Sunday, September 18, 2011

Acupuncture point

Acupuncture points are locations on the body that are the focus of acupuncture, acupressure, sonopuncture and laser acupuncture treatment. Several hundred acupuncture points are considered to be located along meridians (connected points across the anatomy which affect a specific organ or other part of the body). There are also numerous "extra points" not associated with a particular meridian.

They are different from Japanese shiatsu points,[citation needed] although Japanese acupuncture uses TCM acupuncture points.

Despite considerable efforts to understand the anatomy and physiology of the "acupuncture points", the definition and characterization of these points remains controversial. Research has been published suggesting acupuncture points may be associated activation of specific brain areas using functional magnetic resonance imaging or areas of low electrical impedance in the body but overall evidence for the anatomical existence of acupuncture points is not compelling.


Acupoints used in treatment may or may not be in the same area of the body as the targeted symptom. The Traditional Chinese Medicine (TCM) theory for the selection of such points and their effectiveness is that they work by stimulating the meridian system to bring about relief by rebalancing yin, yang and qi (also spelled "chi" or "ki"). This theory is based on the paradigm of TCM and has no analogue in western medicine.

Body acupoints are generally located using a measurement unit, called the cun, that is calibrated according to their proportional distances from various landmark points on the body. Acupoint location usually depends on specific anatomical landmarks that can be palpated. Many of these basic points are rarely used. Some points are considered more therapeutically valuable than others, and are used very frequently for a wide array of health conditions.

Points tend to be located where peripheral nerves enter a muscle, the midpoint of the muscle, or at the enthesis where the muscle joins with the bone.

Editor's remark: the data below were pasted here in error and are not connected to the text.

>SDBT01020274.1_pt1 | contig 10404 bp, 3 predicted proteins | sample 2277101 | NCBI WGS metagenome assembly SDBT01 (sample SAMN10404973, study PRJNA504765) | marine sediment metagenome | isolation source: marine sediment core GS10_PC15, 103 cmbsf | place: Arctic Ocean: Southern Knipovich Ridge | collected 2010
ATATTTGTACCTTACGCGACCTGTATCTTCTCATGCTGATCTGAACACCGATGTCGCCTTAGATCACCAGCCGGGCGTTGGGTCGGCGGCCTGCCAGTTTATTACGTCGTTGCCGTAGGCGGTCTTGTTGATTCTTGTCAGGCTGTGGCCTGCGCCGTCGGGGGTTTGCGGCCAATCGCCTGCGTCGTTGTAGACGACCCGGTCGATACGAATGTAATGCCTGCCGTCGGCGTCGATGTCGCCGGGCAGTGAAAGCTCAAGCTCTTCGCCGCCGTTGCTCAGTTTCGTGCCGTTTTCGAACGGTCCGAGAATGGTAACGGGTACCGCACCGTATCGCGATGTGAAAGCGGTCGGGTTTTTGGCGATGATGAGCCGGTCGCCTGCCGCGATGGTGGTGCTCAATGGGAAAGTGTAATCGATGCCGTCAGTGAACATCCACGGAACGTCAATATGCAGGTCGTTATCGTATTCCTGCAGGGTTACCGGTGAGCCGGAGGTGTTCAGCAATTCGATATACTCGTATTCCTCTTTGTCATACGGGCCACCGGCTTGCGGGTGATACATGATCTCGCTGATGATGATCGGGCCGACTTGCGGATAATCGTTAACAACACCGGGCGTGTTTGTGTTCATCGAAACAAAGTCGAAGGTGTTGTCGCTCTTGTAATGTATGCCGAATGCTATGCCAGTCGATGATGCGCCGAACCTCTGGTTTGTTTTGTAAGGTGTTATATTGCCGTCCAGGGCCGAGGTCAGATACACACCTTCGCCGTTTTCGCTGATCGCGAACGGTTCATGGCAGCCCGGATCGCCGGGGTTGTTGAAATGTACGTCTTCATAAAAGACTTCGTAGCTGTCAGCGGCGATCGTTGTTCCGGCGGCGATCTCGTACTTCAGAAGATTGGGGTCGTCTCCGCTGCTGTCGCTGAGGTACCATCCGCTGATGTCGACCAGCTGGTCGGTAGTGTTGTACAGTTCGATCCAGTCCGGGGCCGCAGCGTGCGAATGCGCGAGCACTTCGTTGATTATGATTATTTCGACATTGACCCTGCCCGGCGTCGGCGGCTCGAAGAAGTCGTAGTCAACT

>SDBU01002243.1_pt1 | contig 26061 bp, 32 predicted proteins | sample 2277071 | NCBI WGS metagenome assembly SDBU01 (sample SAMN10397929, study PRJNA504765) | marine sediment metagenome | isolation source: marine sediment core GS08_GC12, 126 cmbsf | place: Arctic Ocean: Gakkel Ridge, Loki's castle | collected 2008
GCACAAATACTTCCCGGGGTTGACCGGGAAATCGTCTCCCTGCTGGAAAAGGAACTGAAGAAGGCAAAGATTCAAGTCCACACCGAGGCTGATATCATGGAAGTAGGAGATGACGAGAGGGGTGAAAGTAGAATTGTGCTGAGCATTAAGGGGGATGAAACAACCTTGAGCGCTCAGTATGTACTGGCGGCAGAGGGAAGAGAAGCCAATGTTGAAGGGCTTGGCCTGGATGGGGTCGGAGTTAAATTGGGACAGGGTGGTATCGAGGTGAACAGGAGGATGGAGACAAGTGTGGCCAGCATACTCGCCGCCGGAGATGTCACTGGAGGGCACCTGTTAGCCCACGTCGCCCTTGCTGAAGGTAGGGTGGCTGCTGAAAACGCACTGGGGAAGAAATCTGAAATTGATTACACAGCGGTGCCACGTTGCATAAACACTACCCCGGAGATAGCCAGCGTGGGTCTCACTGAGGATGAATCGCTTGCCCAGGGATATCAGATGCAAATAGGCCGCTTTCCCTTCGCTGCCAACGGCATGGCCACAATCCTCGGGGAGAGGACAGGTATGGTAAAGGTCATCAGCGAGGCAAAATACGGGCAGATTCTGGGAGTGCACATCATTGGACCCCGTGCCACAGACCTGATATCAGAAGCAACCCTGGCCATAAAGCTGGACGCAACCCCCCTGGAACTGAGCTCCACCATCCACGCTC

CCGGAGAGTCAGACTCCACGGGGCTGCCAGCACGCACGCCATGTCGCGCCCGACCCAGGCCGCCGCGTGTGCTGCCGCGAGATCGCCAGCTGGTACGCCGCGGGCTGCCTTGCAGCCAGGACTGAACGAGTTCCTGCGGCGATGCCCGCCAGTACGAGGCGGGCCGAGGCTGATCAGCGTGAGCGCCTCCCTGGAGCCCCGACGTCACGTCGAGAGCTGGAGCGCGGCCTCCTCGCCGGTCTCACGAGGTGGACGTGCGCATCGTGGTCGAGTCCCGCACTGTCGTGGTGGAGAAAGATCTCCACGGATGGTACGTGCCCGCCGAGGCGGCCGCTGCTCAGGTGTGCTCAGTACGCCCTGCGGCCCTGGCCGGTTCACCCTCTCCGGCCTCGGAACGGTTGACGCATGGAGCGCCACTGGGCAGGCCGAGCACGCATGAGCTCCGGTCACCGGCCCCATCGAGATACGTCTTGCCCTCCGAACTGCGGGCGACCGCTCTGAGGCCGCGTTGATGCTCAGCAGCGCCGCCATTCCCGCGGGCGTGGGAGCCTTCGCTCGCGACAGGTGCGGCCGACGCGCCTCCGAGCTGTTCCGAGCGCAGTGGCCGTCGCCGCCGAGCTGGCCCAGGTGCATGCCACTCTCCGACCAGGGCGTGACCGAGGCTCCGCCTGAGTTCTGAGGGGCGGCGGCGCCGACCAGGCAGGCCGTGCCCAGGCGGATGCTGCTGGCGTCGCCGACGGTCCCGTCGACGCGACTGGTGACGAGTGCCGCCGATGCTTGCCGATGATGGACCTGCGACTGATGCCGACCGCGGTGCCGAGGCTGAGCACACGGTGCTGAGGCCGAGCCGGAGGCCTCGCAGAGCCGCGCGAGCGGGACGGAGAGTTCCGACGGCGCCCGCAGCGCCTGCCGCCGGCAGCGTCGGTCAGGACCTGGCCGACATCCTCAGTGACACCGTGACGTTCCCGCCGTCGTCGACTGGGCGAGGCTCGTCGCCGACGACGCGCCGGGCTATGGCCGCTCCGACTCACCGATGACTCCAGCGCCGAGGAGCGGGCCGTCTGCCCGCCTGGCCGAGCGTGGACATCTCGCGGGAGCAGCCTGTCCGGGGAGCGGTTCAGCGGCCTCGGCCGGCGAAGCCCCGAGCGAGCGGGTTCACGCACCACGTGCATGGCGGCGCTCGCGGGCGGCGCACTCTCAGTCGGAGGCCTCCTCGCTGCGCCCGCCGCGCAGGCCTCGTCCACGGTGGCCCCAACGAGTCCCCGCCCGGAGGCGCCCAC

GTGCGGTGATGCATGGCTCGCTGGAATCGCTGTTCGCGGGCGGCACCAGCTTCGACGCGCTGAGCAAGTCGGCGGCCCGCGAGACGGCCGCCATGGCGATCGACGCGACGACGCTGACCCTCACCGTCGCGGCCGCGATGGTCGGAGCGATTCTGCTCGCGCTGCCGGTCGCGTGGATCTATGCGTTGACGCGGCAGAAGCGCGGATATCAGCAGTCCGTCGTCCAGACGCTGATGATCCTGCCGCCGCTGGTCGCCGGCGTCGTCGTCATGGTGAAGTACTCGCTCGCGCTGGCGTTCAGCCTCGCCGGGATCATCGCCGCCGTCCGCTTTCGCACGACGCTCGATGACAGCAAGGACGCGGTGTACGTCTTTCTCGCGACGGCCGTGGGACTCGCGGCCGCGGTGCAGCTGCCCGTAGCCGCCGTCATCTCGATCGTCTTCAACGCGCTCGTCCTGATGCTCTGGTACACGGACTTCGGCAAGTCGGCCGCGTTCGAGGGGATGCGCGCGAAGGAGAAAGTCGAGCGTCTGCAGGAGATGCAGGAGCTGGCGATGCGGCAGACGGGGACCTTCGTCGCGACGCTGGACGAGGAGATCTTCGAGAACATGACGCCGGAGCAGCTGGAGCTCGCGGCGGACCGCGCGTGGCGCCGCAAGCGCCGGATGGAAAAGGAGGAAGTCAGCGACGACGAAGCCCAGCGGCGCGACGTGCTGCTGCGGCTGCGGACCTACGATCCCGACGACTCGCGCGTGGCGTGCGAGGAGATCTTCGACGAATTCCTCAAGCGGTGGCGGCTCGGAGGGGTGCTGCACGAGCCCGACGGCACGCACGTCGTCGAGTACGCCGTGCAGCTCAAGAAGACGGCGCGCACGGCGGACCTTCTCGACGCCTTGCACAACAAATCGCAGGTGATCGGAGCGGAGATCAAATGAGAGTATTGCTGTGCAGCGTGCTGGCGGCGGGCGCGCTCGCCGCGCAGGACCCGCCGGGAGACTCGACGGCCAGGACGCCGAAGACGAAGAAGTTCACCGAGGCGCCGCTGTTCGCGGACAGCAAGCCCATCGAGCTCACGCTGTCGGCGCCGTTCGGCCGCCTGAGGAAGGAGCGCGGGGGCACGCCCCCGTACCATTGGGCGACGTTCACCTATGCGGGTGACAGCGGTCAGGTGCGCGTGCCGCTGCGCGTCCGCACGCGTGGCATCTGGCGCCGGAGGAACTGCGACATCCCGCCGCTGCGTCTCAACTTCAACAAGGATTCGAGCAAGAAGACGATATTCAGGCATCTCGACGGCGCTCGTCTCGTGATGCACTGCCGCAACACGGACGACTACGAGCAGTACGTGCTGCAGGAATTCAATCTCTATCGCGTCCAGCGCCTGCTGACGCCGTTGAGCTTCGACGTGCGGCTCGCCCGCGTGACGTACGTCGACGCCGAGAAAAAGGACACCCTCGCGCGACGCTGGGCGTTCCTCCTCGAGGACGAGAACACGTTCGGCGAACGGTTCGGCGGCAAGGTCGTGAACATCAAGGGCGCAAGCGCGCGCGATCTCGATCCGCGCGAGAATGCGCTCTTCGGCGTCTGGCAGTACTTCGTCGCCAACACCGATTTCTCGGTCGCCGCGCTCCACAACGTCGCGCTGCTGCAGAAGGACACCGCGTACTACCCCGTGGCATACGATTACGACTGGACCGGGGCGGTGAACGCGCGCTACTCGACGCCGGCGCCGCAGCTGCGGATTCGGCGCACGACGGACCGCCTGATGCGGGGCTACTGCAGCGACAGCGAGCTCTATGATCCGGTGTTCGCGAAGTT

Location by palpation for tenderness is also a common way of locating acupoints (see also trigger point). Points may also be located by feeling for subtle differences in temperature on the skin surface or over the skin surface, as well as changes in the tension or "stickiness" of the skin and tissue. There is no scientific proof that this method works and some practitioners disagree with the method.

Body acupoints are referred to either by their traditional name, or by the name of the meridian on which they are located, followed by a number to indicate what order the point is in on the meridian. A common point on the hand, for example, is named Hegu, and referred to as LI 4 which means that it is the fourth point on the Large Intestine meridian.

Acupuncture points often have allusive, poetic names that developed over the course of centuries, often involving synonyms to ensure similar points are located on the appropriate limb. A total of 360 points are generally recognized, but the number of points has changed over the centuries. Roughly 2/3 of the points are considered "yang", while the remaining 1/3 are considered "yin"

Acupoints tubuh disebut baik oleh nama tradisional mereka, atau dengan nama meridian di mana mereka berada, diikuti oleh sejumlah untuk menunjukkan urutan apa intinya adalah dalam pada meridian. Sebuah titik yang sama di tangan, misalnya, bernama Hegu, dan disebut sebagai LI 4 yang berarti bahwa itu adalah titik keempat pada meridian Usus Besar.
Titik akupunktur sering memiliki kiasan, nama puitis yang dikembangkan selama berabad-abad, sering melibatkan sinonim untuk memastikan poin serupa terletak pada anggota tubuh yang sesuai. Sebanyak 360 poin umumnya diakui, namun jumlah titik telah berubah selama berabad-abad. Sekitar 2 / 3 dari titik-titik yang dianggap "Yang", sedangkan sisanya 1 / 3 dianggap "yin"

Scientific research

Overall there is only preliminary evidence to suggest acupuncture points exist. There are no known anatomical or histological basis for the existence of acupuncture points. Acupuncturist Felix Mann stated that "...acupuncture points are no more real than the black spots that a drunkard sees in front of his eyes." A 1997 NIH consensus statement has observed that "Despite considerable efforts to understand the anatomy and physiology of the 'acupuncture points', the definition and characterization of these points remains controversial. Even more elusive is the basis of some of the key traditional Eastern medical concepts such as the circulation of Qi, the meridian system, and the five phases theory, which are difficult to reconcile with contemporary biomedical information but continue to play an important role in the evaluation of patients and the formulation of treatment in acupuncture."

There are several plausible theories for how acupuncture works or what acupuncture points are, but for now none of these theories have been conclusively proven. Acupuncture points may exhibit low electrical resistance and impedance but this evidence is mixed, and limited by poor-quality studies with small sample sizes and multiple confounds. Research using functional magnetic resonance imaging and positron emission tomography have suggested certain traditional acupuncture points may be linked to the activation of specific centers in the brain, and may present an explanation for their association with specific medical conditions in Traditional Chinese Medicine.

No comments:

Post a Comment